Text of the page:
Pradesh Congress committee members sport helmets as a mark of protest at MGM hospital on Monday. (Bhola Prasad)
Helmets were the talking point at Sakchi’s MGM Medical College and Hospital on Monday. No, the hospital staff were not playing any game or taking part in a bike rally.
Instead, members of the Jharkhand Pradesh Congress Committee’s East Singhbhum unit were donning the headgear on the hospital premises and urging the staff to do the same to protect themselves from crumbling chunks of concrete. The unique form of protest was aimed at underscoring the risks that the dilapidated buildings pose to staff and patients alike.
During the agitation, which continued for two hours, party supporters went around different wards, requesting hospital staff to wear helmets while on work.
“MGM is the biggest government hospital in Kolhan region, but it is wallowing in neglect, thanks to zero maintenance. The hospital has witnessed several incidents of roof cave-ins, yet no measure was taken to repair the buildings. Hence, we thought of staging a protest by wearing helmets so that the hospital administration and the district health department take notice,” said Bharat Singh who led the protests.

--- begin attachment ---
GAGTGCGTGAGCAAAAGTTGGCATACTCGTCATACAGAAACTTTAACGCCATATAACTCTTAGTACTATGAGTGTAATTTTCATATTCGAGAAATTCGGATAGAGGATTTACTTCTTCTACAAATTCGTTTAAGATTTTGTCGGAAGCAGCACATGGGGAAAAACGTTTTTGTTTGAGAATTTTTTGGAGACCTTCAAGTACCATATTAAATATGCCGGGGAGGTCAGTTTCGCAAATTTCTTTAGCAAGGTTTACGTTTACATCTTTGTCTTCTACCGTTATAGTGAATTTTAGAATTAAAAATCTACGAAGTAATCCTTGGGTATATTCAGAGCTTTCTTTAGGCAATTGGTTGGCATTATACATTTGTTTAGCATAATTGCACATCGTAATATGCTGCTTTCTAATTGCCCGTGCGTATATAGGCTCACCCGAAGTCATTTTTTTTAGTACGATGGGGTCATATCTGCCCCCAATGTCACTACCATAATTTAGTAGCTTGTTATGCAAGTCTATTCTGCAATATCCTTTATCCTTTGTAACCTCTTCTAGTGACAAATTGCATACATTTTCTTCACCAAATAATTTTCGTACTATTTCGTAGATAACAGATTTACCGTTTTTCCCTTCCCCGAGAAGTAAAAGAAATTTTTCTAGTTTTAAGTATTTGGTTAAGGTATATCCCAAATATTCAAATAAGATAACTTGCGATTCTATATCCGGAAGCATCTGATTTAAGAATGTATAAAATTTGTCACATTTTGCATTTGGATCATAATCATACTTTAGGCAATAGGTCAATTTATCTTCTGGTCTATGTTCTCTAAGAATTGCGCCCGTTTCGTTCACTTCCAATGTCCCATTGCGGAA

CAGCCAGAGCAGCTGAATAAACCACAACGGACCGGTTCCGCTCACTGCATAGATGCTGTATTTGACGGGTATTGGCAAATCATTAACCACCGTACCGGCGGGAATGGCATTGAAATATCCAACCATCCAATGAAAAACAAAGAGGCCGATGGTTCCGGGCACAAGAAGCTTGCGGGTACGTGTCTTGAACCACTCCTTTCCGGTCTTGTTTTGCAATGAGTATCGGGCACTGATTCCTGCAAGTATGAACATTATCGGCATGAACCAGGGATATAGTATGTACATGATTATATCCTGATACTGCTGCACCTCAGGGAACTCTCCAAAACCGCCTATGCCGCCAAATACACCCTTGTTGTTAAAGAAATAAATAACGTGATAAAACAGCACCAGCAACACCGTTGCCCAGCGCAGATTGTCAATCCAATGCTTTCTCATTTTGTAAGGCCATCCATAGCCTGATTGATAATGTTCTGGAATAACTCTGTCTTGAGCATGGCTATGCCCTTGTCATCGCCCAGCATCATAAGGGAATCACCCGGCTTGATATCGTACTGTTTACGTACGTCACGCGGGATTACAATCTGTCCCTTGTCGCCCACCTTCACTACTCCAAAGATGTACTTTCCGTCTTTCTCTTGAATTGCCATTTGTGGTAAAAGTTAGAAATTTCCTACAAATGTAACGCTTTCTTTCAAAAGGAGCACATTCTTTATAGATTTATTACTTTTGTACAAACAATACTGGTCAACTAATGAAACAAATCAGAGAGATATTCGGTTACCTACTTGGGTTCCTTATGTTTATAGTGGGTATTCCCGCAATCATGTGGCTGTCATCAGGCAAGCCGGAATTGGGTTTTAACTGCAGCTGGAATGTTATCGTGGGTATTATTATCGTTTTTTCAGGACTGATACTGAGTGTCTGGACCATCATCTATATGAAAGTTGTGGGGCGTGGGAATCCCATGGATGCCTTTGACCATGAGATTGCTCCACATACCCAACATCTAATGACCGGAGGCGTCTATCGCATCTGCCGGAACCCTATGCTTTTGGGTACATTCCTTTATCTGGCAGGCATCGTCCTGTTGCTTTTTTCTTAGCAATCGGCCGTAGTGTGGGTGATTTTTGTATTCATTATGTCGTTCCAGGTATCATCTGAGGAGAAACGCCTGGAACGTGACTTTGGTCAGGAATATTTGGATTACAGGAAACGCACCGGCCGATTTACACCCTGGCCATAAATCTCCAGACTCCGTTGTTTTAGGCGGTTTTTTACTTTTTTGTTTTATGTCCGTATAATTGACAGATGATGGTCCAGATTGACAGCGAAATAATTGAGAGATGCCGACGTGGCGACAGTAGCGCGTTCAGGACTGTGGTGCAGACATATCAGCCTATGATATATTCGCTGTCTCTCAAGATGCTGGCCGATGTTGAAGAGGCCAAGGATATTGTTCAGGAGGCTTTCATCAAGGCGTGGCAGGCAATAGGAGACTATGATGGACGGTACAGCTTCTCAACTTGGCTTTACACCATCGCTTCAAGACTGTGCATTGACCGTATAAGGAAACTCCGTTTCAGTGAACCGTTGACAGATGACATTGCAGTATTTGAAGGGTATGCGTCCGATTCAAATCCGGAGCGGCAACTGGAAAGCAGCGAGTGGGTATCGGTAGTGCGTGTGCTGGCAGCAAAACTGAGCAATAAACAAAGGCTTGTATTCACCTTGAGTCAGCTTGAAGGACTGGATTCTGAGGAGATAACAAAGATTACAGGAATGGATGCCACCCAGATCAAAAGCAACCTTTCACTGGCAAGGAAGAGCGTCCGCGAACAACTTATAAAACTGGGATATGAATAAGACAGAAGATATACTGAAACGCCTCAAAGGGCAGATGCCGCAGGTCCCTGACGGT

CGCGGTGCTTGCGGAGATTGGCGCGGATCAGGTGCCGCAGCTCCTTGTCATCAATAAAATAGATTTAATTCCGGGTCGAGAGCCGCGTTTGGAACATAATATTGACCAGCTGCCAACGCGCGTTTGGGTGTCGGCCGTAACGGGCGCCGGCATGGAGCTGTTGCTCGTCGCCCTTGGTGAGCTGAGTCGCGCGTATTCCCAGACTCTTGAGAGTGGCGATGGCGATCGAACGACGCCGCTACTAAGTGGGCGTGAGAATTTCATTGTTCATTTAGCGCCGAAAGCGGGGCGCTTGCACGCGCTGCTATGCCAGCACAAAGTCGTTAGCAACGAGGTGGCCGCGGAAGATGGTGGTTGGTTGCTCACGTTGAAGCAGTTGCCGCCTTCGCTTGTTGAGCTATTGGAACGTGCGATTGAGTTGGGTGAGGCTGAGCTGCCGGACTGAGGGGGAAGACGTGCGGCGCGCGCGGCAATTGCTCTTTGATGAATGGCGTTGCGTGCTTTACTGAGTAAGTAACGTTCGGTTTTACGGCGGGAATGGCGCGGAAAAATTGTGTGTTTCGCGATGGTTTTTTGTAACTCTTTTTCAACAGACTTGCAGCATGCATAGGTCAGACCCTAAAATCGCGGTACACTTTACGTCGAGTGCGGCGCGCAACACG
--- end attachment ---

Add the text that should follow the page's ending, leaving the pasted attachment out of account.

A senior functionary of the district unit of Jharkhand Pradesh Congress Committee, Singh, with more than 50 protesters in tow, threatened to beef up the agitation if no action is taken.
MGM had its first major brush with mishap when the blood bank building collapsed in October, 2011.
Next year in April, the roof of the burns care unit gave in. The same month, the roof of the orthopaedic ward collapsed.
Again in September 2012, a portion of the emergency ward caved in. It was the turn of corridor that leads to the orthopaedic ward this January.
Superintendent of MGM S.S. Prasad said: “We have sent an estimate for repairs to the building construction department. Funds is yet to be sanctioned,” he said.
Notably, a corpus of Rs 5.5 crore, which the health department had sanctioned this year for renovation of the Sakchi hospital, was returned because the district health office could not float a tender within the 2012-13 fiscal.